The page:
- Time is Running Out for the Future of Game of ThronesPosted 8 days ago
- HBO Grants Game of Thrones Epic Season 4Posted 77 days ago
- Dispute Gets Game of Thrones Actor The Tyson VS Holyfield TreatmentPosted 84 days ago
- Game of Thrones: George R. R. Martin Makes a Cameo in Season 4Posted 87 days ago
- Jon Snow & Ygritte Get Cozy In Game of Thrones Portraits!Posted 89 days ago
- Watch The Newest Game of Thrones Trailer!Posted 91 days ago
- Game of Thrones Season 3 is a Beast Waiting to be StirredPosted 93 days ago
- Game of Thrones Recap: Get Caught Up On Season 2Posted 99 days ago
- Game of Thrones Extended Season 3 Trailer Has Bears, Sex, Flaming Swords and Everything ElsePosted 106 days ago
- Game of Thrones: Shadowed Cast in New Season 3 PostersPosted 107 days ago
Wilfred Finds A Conscience
“Conscience is the dog that can’t bite, but never stops barking.” – Proverb
Last week was arguably a high point for Wilfred in its first season. It went to a frightening level of darkness and really found it self. Black looks good on Wilfred. Its strength is finding how to add comedy to these touchy subjects like molestation and euthanizing. But when you reach that peak, you start to wonder how you could possibly top it.
“Conscience” makes the right move and doesn’t attempt to out-do the previous episode. Instead, it falls back on a safer subject that’s been seen before on many sitcoms: how do I get rid of my crush’s boyfriend? Jenna’s man Drew is played by Chris Klein (American Pie), and he’s more than willing to make himself look like the douchey boyfriend Ryan sees him to be.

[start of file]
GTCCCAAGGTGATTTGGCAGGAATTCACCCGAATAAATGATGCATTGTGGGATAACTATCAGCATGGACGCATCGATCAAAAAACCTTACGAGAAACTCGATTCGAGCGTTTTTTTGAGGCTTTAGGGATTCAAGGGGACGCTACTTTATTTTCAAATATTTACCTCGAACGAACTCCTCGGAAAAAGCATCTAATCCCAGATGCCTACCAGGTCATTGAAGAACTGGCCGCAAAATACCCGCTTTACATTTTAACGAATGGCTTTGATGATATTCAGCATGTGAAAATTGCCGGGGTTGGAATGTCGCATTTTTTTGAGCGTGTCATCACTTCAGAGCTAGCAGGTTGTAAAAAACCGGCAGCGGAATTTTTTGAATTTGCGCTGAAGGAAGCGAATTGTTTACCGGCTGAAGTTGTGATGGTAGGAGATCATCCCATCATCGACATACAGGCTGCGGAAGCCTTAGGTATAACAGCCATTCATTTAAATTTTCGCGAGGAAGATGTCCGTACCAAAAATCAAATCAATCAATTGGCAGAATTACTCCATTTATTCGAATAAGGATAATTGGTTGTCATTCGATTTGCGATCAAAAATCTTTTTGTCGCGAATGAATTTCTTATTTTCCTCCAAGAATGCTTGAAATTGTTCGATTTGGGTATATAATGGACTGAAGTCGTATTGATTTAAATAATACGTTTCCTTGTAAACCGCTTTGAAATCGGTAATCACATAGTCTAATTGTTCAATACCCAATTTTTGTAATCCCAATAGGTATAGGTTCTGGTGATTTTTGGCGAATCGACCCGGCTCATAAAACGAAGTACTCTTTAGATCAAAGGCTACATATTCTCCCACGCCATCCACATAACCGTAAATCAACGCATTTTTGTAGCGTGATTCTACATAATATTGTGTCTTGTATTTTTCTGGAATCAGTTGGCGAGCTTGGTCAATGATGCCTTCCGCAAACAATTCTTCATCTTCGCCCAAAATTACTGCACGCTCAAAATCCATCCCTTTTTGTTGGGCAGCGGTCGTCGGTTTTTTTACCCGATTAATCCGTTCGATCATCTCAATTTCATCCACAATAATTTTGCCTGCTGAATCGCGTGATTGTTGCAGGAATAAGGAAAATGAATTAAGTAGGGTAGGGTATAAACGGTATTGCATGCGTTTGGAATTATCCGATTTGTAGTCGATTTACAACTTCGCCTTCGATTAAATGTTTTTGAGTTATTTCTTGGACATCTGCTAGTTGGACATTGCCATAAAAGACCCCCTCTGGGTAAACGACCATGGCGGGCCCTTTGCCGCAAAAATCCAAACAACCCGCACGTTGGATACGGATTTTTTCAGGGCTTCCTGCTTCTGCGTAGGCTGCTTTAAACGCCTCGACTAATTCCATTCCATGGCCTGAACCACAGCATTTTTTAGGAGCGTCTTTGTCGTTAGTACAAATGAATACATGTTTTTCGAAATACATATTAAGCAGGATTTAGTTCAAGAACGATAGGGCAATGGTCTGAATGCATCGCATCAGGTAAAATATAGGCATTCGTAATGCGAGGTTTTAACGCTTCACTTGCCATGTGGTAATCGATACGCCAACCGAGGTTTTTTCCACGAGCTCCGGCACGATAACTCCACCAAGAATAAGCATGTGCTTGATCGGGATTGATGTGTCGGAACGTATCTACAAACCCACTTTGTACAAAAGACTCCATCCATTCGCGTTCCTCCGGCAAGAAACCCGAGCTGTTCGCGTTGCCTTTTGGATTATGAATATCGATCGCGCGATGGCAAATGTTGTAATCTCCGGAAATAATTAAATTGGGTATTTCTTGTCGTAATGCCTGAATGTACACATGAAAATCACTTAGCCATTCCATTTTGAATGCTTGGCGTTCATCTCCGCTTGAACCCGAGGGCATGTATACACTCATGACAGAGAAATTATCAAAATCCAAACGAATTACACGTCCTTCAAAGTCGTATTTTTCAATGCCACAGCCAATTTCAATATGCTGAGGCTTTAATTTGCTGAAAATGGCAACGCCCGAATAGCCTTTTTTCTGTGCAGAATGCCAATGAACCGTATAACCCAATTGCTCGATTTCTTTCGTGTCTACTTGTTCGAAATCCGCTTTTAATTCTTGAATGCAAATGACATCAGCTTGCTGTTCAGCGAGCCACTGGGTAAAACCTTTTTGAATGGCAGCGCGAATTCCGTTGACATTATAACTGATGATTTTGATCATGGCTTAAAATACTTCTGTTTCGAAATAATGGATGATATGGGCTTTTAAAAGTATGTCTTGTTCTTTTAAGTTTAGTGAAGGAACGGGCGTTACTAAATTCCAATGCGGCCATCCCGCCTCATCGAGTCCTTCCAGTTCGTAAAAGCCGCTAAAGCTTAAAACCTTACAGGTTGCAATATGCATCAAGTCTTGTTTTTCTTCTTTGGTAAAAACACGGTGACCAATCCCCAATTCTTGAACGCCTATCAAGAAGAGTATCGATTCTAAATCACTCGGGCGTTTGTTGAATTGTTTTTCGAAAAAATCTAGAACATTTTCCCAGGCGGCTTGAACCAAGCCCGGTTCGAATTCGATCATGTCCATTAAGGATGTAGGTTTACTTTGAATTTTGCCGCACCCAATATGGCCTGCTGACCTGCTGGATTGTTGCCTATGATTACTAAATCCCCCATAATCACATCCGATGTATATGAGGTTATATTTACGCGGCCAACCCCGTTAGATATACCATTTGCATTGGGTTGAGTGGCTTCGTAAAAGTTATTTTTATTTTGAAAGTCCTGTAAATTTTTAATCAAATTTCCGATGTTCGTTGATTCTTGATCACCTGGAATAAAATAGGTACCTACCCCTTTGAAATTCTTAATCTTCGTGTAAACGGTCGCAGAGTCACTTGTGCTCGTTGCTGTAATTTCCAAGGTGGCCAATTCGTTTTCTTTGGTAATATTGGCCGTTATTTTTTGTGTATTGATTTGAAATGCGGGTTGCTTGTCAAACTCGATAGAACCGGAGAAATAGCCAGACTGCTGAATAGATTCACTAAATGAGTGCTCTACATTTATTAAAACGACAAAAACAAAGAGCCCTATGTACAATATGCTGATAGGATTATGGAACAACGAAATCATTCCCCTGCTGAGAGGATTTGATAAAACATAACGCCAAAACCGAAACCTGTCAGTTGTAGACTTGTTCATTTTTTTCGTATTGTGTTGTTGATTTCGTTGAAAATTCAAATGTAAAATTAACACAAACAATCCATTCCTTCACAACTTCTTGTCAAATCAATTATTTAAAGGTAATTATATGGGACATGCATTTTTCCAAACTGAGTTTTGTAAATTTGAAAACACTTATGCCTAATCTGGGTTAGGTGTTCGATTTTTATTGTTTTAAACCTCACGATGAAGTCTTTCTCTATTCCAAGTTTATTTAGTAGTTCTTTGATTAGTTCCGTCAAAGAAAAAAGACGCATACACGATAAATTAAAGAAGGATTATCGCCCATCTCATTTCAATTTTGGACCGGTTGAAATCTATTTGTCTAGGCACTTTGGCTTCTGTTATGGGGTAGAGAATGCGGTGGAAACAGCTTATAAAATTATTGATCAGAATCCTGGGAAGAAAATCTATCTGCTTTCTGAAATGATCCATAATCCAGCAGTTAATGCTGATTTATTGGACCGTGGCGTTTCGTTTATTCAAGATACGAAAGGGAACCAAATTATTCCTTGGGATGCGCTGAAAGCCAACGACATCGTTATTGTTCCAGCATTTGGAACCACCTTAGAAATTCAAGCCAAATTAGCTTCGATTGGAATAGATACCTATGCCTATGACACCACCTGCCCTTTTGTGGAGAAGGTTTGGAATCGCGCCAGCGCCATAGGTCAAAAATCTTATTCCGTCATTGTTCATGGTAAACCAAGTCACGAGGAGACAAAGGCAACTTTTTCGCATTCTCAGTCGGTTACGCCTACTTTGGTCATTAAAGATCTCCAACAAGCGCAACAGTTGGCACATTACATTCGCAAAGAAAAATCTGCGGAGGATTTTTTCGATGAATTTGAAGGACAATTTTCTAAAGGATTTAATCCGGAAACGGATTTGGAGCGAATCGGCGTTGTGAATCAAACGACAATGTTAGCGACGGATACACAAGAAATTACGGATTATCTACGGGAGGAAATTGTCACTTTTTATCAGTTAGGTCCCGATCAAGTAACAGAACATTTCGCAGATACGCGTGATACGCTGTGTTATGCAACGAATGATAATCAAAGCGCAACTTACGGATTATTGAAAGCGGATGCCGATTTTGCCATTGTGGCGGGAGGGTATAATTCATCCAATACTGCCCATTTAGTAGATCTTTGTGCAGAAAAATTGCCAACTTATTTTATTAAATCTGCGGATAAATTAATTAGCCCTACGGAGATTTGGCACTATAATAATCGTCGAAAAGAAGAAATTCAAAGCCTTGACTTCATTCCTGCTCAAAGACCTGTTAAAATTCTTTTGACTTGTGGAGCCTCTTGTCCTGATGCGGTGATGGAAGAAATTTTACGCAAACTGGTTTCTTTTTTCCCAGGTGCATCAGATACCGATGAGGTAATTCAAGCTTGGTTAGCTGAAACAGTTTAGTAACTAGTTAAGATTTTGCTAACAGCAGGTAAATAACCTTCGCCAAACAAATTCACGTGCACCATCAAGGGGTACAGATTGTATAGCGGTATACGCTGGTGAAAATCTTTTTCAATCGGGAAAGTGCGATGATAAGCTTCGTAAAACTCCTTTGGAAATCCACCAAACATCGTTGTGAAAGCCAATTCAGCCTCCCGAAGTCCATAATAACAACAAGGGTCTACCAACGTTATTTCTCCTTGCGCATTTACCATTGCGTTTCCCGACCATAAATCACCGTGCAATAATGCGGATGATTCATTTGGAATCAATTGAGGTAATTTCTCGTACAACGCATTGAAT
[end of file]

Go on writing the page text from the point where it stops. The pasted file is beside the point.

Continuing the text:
What’s great about Drew is we get to see a whole new side of Wilfred. He’s made himself the alpha male in Wilfred’s eyes, and so Wilfred listens to him, if only out of begrudging respect. This leads to some great physical comedy as Drew “wrestles” with Wilfred. Of course, Wilfred hates being dominated and hatches a plan with Ryan to get rid of Drew. The plan goes off without a hitch, and Drew is out of the picture, but not before leaving Ryan with a large amount of well-deserved guilt.
Because Wilfred is a product of Ryan’s imagination, how Ryan is feeling emotionally affects how Wilfred behaves. When Ryan begins to have a battle of conscience, Wilfred attempts to poison him. In that moment, Wilfred becomes Ryan’s guilt, which believes Ryan should suffer.
The tone was a lot lighter in “Conscience,” which is a good thing. Community is a show known for its big genre parody episodes, but it also sprinkles in regular episodes. Too much of something awesome can end up not being awesome anymore, like a giant cookie. Wilfred should by all means continue tinkering with black comedy, but that shouldn’t be its focus if it wants to last more than one season. There’s still plenty to laugh at in “Conscience,” like Wilfred’s evil Bond villain-esque voice and Drew’s tantrum after winning a ping-pong match.
“And here comes the part where he carries her into the house like a Viking on a rape quest.”
“Oh, I get it. Because I’m a dog, right? I can only imagine what you’d say if I was black.”
“Your death will be my holiday.”
“Wilfred what’s wrong?” “Back to back to back to back orgasms is what’s wrong.”
“I’m so emasculated I can’t even raise a fence post for good old Bear.”
“Then, just as he starts to pee himself, we take a rock and crush his skull.”